Lowry: No sense of 'urgency' from White House on Syria war vote

Why is President Obama's Syria war resolution going down to a massive defeat in the House? Rich Lowry, writing at National Review, spoke to a source on the Hill who gives several reasons why Obama is bound to lose:

1) The debate started while members were scattered to the winds on recess, making it impossible for the White House to do any persuasion in person;

2) The chickens are coming home to roost in terms of the non-existent White House relationship with Capitol Hill. He shared a few stories of the chief White House lobbyist either not knowing key players he should know or not being recognized himself by key players (tellingly, my source doesn't know his name);

3) Even as the vote is swinging the wrong way, there seems to be no urgency on the part of the White House, which should be in a near panic.

Of course, the bigger influence on Republicans is the deluge of calls and e-mails in opposition, as we've reported here and here.

If only a couple of dozen Republicans are in support, that means almost all Democrats have to vote in favor. Absent a big change that shifts dozens of votes all at once, my source expects the authorization to lose. "It's hard to find a precedent for a president imploding on something this big," he says.

I've mentioned several times on these pages that friends I've known for more than 30 years who still work on the Hill tell me that this is the absolute worst administration in their tenure as far as relations with Congress. Lowry calls it "non-existent" but that's not entirely accurate. My sources tell me that the Obama congressional lobbying shop has pissed off just about anybody of note, treating members like clerks, ordering them around, and, of course, doing their best to stick it to the GOP.

The curent whip count is 225 members opposed or leaning that way, and only 25 votes in favor. The Senate appears more favorably inclined, although those numbers could go south at any time because the majority is still undecided. Currently there are 24 Senators opposed or leaning that way with 25 in favor.

The president speaks to the nation on Tuesday night - his last chance to change minds and turn this disastrous situation around. With his Secretary of State saying that even if the resolution is defeated, the president could still take us to war, it may be that Obama really doesn't care much what the vote in the House might end up being.


Why is President Obama's Syria war resolution going down to a massive defeat in the House? Rich Lowry, writing at National Review, spoke to a source on the Hill who gives several reasons why Obama is bound to lose:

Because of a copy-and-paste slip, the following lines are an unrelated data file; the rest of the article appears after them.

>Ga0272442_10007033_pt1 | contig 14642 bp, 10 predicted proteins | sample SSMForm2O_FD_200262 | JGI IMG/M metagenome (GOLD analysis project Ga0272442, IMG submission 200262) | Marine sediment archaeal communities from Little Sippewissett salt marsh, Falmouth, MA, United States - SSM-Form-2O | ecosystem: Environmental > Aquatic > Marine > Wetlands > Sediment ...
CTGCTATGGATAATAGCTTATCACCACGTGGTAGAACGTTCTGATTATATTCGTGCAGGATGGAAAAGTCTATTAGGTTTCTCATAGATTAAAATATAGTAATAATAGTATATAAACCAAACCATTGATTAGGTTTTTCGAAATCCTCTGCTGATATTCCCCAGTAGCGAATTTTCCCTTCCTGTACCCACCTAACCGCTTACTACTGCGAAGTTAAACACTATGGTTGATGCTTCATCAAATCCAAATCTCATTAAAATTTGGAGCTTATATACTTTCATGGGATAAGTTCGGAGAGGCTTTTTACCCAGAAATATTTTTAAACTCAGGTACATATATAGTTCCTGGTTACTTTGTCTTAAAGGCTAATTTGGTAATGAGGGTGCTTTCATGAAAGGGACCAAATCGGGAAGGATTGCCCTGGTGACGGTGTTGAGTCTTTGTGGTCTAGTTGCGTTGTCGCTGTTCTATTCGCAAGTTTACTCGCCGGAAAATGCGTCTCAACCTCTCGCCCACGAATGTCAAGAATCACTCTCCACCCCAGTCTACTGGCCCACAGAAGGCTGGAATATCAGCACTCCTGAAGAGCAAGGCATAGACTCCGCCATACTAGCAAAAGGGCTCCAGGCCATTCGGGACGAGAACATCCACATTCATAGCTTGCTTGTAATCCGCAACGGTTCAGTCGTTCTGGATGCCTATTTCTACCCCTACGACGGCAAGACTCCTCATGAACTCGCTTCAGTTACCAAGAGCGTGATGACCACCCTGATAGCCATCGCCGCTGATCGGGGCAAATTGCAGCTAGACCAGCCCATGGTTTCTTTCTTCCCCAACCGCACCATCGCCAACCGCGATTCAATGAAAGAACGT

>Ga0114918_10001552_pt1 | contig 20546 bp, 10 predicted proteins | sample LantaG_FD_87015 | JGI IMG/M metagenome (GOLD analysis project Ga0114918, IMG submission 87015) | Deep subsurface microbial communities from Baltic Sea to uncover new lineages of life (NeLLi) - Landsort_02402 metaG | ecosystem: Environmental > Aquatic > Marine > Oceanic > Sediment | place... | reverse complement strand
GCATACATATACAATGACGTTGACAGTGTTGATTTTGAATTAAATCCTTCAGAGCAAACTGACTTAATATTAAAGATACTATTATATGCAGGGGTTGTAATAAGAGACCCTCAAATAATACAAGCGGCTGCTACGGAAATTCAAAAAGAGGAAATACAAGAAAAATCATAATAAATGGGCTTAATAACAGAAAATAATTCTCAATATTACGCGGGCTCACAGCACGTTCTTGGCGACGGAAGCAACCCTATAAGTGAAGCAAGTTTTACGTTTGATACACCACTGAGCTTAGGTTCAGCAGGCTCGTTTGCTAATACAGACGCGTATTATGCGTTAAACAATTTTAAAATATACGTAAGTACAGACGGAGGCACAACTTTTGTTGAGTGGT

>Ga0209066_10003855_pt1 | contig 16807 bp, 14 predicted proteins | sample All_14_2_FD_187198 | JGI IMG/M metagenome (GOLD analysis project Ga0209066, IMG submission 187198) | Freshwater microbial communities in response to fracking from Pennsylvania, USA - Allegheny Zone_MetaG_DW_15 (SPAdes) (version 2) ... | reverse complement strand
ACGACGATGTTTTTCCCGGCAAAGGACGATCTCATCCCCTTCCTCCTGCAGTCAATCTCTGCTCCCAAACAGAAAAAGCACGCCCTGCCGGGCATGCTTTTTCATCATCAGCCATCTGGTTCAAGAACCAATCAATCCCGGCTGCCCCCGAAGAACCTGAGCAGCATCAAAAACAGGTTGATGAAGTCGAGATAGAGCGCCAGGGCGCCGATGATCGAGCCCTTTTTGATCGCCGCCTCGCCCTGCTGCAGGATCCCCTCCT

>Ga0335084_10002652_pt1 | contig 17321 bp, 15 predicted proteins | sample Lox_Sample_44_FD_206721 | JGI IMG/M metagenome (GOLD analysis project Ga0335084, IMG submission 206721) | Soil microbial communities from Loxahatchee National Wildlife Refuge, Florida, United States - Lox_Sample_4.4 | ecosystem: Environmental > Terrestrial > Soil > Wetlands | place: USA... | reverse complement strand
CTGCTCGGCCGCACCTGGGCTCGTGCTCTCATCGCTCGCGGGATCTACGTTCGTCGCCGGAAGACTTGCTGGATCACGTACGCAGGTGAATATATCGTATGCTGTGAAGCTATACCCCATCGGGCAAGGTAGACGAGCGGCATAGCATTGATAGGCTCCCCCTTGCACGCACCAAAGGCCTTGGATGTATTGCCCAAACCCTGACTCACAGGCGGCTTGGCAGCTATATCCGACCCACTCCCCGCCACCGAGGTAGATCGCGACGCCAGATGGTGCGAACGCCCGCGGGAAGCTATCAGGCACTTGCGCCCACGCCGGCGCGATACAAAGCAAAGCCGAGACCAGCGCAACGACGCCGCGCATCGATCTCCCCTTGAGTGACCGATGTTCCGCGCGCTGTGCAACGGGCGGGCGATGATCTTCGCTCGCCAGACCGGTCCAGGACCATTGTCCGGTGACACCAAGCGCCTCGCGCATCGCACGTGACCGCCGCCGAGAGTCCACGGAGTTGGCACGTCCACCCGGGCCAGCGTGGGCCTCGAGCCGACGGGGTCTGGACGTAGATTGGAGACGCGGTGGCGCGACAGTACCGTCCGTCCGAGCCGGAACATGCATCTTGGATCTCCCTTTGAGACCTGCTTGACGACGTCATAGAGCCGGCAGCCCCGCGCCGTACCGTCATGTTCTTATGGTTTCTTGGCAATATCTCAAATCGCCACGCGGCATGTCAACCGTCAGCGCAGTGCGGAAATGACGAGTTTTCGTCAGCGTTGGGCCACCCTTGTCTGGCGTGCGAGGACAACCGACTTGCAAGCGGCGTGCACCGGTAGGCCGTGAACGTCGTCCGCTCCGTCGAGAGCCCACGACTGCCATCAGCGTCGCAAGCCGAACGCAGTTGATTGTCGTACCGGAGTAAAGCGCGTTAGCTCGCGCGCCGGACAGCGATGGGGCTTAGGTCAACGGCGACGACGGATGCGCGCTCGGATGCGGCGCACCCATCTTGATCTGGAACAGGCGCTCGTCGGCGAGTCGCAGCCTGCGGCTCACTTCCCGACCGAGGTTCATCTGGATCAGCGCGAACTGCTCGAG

1) The debate started while members were scattered to the winds on recess, making it impossible for the White House to do any persuasion in person;

2) The chickens are coming home to roost in terms of the non-existent White House relationship with Capitol Hill. He shared a few stories of the chief White House lobbyist either not knowing key players he should know or not being recognized himself by key players (tellingly, my source doesn't know his name);

3) Even as the vote is swinging the wrong way, there seems to be no urgency on the part of the White House, which should be in a near panic.

Of course, the bigger influence on Republicans is the deluge of calls and e-mails in opposition, as we've reported here and here.

If only a couple of dozen Republicans are in support, that means almost all Democrats have to vote in favor. Absent a big change that shifts dozens of votes all at once, my source expects the authorization to lose. "It's hard to find a precedent for a president imploding on something this big," he says.

I've mentioned several times on these pages that friends I've known for more than 30 years who still work on the Hill tell me that this is the absolute worst administration in their tenure as far as relations with Congress. Lowry calls it "non-existent" but that's not entirely accurate. My sources tell me that the Obama congressional lobbying shop has pissed off just about anybody of note, treating members like clerks, ordering them around, and, of course, doing their best to stick it to the GOP.

The curent whip count is 225 members opposed or leaning that way, and only 25 votes in favor. The Senate appears more favorably inclined, although those numbers could go south at any time because the majority is still undecided. Currently there are 24 Senators opposed or leaning that way with 25 in favor.

The president speaks to the nation on Tuesday night - his last chance to change minds and turn this disastrous situation around. With his Secretary of State saying that even if the resolution is defeated, the president could still take us to war, it may be that Obama really doesn't care much what the vote in the House might end up being.


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